Why do people sell stocks

Why are you actually buying stocks?

When I ask this question to investors, I almost always get the same answer: "To earn money, of course!"

Of course, investing your hard-earned money in stocks is the right “motivation”.

But do you also proceed in this way when buying shares?

I would like to start a little experiment with you in this post.

Which share would you have bought?

You will soon see a chart showing the price development of two stocks.

Analyze the graph and decide which of the two stocks you would buy.

One tip: For an honest answer, don't look any further down, where you will find the solution in the form of two individual charts!

Are you ready? - Here we go!

Which share would you have bought?

Ok, you've made up your mind - which is what I can tell when you read on.

And why do most investors decide that way?

No matter how YOU have decided: Most investors would have preferred the stock with the red price trend in this choice - why?

Many investors are guided by wrongly interpreted, short-term price developments when entering the market.

The “red” stock has seen a clear upward movement and has just fallen back sharply.

That means: The share with the red price trend happens to be very cheap to acquire right now.

And a look at the development so far fuels the hope that the latest price setback will be quickly made up again.

The stock with the black price trend, on the other hand, barely moved in the period under review and mainly trended sideways.

At the time shown on April 1, 2016, the price had also just increased significantly by almost + 10%.

For the "black" share you would not only pay significantly more than a few days ago:

The sideways movement also signals “boredom”, which is likely to continue.


The stocks shown are Apple (black price trend) and ExxonMobil (red price trend).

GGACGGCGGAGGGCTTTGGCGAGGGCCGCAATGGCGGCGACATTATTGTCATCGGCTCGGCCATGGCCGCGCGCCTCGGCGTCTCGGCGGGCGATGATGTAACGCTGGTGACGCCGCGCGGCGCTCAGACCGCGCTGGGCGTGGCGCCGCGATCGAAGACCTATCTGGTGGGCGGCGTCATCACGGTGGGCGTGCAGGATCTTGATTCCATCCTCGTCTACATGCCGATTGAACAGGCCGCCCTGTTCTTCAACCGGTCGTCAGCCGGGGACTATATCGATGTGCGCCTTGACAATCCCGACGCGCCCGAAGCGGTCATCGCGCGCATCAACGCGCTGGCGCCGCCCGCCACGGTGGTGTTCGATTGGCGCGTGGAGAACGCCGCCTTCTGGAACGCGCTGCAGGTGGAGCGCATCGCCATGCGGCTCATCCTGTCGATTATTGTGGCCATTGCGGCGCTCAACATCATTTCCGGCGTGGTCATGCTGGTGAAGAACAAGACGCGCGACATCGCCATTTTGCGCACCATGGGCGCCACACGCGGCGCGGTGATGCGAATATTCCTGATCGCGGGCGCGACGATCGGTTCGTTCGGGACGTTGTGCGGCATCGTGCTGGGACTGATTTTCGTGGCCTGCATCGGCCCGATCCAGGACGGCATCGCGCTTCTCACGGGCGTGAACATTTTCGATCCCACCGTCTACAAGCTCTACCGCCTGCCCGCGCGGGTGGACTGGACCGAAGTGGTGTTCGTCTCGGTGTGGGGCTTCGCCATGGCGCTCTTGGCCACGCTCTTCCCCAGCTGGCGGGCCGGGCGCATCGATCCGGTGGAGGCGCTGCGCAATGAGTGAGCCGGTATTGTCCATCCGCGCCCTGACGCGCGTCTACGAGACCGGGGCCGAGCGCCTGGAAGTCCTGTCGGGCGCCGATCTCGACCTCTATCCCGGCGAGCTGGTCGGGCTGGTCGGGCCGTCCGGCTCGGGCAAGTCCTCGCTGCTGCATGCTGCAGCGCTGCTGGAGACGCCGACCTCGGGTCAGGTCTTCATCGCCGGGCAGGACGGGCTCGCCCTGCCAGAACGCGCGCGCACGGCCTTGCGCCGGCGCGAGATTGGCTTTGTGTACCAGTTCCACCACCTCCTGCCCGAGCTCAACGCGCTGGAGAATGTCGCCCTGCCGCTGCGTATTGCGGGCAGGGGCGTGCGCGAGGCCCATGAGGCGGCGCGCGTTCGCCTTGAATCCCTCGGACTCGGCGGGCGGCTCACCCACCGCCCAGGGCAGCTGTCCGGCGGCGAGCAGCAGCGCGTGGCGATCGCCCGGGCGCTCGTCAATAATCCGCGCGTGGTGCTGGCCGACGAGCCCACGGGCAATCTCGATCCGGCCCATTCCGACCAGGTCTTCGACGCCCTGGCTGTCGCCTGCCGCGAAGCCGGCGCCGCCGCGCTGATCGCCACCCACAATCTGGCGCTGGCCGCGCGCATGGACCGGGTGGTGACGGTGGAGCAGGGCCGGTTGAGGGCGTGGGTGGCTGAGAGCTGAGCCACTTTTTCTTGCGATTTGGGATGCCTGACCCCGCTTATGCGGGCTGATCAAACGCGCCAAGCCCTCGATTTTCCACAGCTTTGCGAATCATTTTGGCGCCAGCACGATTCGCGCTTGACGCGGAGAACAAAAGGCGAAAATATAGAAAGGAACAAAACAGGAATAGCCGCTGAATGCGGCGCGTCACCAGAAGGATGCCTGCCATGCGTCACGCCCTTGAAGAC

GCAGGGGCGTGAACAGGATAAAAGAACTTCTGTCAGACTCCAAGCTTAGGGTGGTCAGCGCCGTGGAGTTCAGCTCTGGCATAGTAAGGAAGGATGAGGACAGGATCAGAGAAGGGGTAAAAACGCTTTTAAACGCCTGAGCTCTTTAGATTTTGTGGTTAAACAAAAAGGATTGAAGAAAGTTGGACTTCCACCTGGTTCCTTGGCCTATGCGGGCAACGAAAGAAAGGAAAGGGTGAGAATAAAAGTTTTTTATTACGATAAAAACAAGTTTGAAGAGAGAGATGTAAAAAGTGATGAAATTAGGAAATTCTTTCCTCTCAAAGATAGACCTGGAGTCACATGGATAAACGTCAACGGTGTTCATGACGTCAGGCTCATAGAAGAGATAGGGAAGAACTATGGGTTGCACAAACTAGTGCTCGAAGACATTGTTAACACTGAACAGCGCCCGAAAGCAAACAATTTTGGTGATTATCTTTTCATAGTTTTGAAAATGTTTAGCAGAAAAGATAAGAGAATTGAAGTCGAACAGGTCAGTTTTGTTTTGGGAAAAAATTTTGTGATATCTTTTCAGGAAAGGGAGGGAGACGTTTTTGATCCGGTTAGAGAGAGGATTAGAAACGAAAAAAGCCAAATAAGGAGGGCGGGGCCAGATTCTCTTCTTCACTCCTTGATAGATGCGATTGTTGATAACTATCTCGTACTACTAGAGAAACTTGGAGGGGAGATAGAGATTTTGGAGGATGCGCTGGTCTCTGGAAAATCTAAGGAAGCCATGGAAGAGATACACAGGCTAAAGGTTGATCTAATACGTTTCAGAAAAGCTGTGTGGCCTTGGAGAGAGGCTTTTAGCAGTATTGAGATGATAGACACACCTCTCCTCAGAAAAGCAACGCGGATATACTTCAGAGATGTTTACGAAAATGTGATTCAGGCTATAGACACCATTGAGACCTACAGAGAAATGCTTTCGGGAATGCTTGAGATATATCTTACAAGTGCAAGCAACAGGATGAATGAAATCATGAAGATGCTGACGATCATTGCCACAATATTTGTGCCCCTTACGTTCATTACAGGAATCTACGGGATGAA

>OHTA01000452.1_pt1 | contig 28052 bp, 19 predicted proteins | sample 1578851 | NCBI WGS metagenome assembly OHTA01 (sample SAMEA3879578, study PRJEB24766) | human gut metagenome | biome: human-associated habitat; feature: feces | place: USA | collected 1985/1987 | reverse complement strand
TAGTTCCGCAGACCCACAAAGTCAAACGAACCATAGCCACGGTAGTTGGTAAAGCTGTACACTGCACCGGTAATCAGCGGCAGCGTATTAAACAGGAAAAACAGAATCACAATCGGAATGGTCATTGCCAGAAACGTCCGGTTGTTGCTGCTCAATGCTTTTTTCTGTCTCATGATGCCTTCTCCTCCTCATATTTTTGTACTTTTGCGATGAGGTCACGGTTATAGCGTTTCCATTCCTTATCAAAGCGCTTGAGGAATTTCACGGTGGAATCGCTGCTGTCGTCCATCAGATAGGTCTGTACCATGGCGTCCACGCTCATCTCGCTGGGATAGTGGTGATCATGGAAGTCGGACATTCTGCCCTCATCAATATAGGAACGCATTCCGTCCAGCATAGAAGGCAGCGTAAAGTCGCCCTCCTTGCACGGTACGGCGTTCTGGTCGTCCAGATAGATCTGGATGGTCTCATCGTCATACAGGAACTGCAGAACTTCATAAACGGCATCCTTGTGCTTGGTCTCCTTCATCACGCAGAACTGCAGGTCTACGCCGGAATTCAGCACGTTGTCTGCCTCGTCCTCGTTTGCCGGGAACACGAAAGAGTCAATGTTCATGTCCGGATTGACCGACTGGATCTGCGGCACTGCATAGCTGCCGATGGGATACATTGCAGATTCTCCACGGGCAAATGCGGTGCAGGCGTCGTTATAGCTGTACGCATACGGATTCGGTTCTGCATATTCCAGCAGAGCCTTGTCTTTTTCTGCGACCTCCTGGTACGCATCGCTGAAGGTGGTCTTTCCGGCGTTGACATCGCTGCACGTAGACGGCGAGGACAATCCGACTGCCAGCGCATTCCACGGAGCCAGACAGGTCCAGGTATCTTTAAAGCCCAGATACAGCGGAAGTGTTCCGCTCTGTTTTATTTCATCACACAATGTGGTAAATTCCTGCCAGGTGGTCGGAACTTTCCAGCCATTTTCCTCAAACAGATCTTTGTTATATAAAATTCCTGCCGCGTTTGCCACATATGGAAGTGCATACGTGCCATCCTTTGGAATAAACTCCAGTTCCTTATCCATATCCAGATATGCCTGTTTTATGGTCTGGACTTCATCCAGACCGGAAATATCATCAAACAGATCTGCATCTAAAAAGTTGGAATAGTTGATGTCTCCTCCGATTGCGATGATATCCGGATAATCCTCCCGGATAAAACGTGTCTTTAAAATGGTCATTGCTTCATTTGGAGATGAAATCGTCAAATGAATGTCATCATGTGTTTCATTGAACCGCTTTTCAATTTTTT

I'll show you both stocks in a single chart, and then you'll find that Apple would have been the better decision to buy.

But why do most investors think it is cheaper to buy a stock that has just become cheaper? - The answer: because these investors think like they do with everyday shopping.

You don't go shopping, you go to an auction

Hardly anyone wastes a thought on WHY a share has just gotten cheaper. The answer is simple and simple: because supply has exceeded demand.

The stock exchange is nothing more than an ongoing auction in which shares are auctioned. The only difference is that stock market prices can also fall.

If nobody wants an object at an auction, then this object will not be paid more expensive.

Most of all, an object increases in value that many auction participants want to own.

Your auction indicator: the on-balance volume (OBV)

This mechanism of supply and demand can best be seen in the on-balance volume.

The indicator links the daily price changes with the corresponding sales.

Increased demand drives the price and the on-balance volume up. If the supply exceeds the demand, the price and the indicator fall.

Since the big investors determine the trends of the shares, the OBV is ideally suited to observe their behavior.

Apple was a better choice

Let's take a look at the following two charts:

Major investors fled ExxonMobil in August 2016.

The vertical blue bar shows the time of the purchase decision from the 1st chart.

The broken upward trend in the OBV clearly shows that the major investors had just fled the share.

Major investors joined Apple in August 2016.

It was exactly the other way around at Apple: The on-balance volume had only generated a new interim high in mid-July 2016 and thus formed an upward trend.

So Apple was clearly the better investment decision. While ExxonMobil lost around -5%, Apple shares rose by a good + 36%.


If you are motivated by making money investing in stocks, this is the right mindset.

However, when buying stocks, you shouldn't make the same decisions as you would with your daily shopping!

When a stock falls in price, the only reason it's because more people want to "get rid of" the stock than own it; the supply exceeds the demand.

If this is the case, however, then you can generally assume that this trend will continue for a long time to come. The reason for this is the large investors who determine the trends in stocks:

Why should big investors buy back a stock they just wanted to get rid of?

The easiest way to understand the behavior of major investors is with the OBV.

If you base your purchase decision on these considerations and analyzes in the future, you will achieve a significantly higher hit rate as a result.

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